The Stomach

The pH of the gastric contents of the fasting normal human is usually less than three, which is sufficient to kill most commensal bacteria (3). However, during a meal the gastric acid is buffered, allowing bacteria ingested with food to survive at least until the pH falls, and thus permitting a transient gastric microbiota. However, where gastric acid secretion is impaired, bacteria can survive longer and even proliferate in the elevated pH conditions. Reduced gastric acid secretion (hypochlorhydria) occurs naturally with ageing (4) and is common after gastric surgery. Certain diseases such as pernicious anemia and hypogammaglobulinaemia are associated with achlorhydria, which results in the gastric pH rising to seven and above (4). This allows a diverse microbiota with up to 109 organisms per gram to establish, consisting usually of species of salivary bacteria of the genera Streptococcus, Neisseria, Staphylococcus, and Veillonella, although Bacteroides, Lactobacillus and Escherichia species are also found (4). Hypochlorhydria is also common in patients with atrophic gastritis associated with chronic Helicobacter pylori H. pylori infection.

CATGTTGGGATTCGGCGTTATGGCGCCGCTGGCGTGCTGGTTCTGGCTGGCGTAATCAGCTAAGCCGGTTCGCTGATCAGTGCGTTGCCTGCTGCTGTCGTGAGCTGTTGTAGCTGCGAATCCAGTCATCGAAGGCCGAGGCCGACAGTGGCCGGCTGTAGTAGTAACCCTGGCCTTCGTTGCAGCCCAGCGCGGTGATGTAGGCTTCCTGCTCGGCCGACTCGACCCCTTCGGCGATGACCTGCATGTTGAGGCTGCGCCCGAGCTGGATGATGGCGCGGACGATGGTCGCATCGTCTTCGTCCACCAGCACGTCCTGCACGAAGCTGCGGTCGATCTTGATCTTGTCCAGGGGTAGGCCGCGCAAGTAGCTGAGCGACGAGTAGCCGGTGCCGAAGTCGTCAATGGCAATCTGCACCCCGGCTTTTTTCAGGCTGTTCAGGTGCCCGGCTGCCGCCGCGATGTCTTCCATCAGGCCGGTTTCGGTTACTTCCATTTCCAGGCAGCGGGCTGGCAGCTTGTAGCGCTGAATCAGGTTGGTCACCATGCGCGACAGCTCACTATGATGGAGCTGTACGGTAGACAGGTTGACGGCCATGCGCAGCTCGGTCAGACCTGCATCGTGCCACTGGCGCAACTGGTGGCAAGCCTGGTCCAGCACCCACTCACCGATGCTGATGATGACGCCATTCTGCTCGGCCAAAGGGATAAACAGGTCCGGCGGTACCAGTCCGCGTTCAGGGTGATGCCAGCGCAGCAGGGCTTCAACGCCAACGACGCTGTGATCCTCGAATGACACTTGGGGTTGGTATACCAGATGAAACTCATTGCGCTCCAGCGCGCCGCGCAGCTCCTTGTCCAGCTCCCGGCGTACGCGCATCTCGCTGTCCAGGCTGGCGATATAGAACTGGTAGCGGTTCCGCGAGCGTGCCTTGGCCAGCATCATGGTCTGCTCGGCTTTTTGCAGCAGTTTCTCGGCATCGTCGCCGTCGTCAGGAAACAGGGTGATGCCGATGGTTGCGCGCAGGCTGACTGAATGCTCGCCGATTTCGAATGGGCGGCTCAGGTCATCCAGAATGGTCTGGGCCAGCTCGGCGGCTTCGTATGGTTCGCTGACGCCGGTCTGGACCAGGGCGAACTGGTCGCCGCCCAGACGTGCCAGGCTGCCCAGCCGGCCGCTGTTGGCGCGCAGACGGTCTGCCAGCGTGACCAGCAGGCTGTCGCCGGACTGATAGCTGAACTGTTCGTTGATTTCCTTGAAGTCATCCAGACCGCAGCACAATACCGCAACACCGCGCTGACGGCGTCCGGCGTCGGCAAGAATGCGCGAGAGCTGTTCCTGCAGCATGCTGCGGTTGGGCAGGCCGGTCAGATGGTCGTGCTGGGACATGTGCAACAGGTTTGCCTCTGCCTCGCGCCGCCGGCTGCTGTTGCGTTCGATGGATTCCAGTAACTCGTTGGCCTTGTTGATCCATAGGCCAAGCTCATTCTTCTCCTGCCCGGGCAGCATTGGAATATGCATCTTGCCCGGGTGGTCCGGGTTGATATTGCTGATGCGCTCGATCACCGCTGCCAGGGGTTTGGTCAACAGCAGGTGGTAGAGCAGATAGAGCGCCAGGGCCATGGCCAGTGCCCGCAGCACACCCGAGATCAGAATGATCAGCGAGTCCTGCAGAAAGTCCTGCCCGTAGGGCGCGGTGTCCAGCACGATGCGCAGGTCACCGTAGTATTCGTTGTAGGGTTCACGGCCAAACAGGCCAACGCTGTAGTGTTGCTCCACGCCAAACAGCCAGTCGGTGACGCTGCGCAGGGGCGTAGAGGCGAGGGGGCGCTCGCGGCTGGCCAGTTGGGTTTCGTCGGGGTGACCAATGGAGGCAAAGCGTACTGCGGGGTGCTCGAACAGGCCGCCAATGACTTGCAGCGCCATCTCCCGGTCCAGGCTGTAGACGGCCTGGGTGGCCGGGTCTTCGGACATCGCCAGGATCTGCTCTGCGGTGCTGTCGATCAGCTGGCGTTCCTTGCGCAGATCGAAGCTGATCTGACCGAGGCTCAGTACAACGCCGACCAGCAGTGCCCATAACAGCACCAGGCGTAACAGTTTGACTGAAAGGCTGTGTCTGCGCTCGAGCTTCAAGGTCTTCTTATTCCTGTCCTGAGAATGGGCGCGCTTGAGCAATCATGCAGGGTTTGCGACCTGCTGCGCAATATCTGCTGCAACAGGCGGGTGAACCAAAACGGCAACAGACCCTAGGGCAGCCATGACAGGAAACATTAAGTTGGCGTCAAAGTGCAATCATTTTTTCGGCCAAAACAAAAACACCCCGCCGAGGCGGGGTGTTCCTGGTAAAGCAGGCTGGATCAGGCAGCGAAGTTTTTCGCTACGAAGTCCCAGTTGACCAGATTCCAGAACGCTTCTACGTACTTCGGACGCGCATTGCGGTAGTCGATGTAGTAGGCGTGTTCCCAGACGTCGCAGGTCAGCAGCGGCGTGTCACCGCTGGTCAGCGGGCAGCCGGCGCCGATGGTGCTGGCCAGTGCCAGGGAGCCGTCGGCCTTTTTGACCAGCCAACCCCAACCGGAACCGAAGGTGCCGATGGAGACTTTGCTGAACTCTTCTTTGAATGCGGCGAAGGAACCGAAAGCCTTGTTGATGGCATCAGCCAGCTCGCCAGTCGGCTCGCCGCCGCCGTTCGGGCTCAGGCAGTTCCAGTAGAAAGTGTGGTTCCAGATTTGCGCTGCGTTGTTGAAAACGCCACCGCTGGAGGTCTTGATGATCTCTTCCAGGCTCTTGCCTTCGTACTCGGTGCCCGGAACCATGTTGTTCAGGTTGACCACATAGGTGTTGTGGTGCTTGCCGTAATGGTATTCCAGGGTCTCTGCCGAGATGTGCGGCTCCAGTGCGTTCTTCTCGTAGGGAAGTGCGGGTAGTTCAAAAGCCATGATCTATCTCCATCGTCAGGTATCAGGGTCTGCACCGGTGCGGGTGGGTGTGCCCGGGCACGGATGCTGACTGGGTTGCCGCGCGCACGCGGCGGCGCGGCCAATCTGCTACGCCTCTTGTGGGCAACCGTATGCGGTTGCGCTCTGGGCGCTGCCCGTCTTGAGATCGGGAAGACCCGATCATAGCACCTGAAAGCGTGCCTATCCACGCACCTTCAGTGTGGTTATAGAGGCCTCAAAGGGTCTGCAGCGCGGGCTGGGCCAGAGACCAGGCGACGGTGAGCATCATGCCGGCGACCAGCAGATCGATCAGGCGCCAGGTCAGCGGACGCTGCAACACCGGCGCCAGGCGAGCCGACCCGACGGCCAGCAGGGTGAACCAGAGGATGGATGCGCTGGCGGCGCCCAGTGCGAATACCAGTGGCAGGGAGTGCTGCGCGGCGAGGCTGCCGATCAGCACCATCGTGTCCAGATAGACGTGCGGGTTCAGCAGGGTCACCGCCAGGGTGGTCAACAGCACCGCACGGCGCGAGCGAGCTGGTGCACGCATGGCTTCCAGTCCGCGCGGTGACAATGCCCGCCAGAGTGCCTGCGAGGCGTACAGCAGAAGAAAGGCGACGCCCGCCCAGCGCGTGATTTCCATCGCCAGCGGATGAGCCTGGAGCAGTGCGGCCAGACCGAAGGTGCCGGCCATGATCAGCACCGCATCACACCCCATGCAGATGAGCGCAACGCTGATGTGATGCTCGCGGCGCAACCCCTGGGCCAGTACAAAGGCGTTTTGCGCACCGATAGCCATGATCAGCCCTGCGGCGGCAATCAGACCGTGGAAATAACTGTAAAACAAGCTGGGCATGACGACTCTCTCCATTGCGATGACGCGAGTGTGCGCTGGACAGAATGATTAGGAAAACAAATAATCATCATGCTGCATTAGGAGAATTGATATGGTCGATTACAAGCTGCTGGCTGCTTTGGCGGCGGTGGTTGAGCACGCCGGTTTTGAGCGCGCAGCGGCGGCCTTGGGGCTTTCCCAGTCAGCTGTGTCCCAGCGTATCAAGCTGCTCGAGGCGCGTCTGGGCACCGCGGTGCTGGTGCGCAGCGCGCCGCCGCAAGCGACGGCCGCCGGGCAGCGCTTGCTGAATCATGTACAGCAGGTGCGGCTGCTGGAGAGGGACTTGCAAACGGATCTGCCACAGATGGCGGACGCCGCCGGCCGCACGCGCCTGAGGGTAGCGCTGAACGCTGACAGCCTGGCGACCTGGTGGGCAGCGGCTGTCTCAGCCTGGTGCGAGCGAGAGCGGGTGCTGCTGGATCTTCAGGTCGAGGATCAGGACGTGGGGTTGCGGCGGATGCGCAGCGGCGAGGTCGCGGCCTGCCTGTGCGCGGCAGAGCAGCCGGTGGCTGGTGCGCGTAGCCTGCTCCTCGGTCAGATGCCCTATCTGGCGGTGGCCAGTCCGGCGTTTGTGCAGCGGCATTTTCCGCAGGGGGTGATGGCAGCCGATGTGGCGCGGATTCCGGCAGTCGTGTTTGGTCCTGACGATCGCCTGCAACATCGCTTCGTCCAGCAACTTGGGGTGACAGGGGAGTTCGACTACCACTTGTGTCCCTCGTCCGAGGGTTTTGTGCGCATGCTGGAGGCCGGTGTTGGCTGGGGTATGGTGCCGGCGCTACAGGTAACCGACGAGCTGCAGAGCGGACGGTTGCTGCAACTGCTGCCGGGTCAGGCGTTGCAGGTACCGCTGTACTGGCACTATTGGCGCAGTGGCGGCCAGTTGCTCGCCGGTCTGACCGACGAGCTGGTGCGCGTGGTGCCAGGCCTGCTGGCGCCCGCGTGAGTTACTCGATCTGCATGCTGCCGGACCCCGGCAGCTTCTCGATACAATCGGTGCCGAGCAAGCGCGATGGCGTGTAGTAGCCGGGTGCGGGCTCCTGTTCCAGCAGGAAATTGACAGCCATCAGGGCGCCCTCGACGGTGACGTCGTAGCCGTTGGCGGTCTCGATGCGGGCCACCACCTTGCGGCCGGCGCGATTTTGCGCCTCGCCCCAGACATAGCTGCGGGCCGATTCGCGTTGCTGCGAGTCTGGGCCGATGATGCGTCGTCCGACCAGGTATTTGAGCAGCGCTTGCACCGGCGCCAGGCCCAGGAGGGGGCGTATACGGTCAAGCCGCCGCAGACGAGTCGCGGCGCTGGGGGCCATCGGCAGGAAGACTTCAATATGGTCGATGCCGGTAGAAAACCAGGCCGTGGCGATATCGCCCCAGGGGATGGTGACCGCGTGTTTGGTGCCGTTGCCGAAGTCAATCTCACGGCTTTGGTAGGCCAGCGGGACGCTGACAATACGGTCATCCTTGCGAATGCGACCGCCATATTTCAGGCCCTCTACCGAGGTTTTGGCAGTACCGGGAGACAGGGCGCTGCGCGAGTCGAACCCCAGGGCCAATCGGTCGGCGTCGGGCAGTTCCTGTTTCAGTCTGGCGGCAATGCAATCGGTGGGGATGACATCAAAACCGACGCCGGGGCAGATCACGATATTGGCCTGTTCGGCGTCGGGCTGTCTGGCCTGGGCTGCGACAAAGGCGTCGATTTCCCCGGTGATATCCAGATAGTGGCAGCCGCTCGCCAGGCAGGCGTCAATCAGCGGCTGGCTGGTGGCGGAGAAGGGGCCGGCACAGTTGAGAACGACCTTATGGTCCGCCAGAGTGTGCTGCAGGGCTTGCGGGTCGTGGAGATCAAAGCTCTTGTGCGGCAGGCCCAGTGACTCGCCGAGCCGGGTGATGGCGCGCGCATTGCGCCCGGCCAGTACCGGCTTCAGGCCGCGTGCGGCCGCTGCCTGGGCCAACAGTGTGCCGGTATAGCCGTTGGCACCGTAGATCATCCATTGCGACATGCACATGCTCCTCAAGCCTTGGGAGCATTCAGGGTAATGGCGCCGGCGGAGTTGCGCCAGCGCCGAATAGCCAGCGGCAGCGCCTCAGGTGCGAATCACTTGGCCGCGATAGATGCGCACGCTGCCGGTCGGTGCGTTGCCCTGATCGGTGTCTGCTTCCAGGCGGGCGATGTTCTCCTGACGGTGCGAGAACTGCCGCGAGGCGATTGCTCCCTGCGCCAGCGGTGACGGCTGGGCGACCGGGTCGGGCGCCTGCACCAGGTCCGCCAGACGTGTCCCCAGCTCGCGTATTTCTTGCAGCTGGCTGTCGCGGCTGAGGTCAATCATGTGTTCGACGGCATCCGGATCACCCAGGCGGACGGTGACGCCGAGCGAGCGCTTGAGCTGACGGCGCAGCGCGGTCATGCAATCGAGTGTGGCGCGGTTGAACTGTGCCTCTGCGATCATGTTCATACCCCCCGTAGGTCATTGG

The presence of a gastric microbiota in hypochlorhydric and achlorhydric individuals has potential toxicological sequelae since it increases the probability of xenobiotic metabolism by the bacteria, particularly since the gastric emptying time of such patients may be up to 5 hours (4). It has been suggested that the increased gastric cancer risk of achlorhydric patients is linked to increased formation of N-nitroso compounds (NOC) by their gastric microbiota (5).

Pregnancy And Childbirth

Pregnancy And Childbirth

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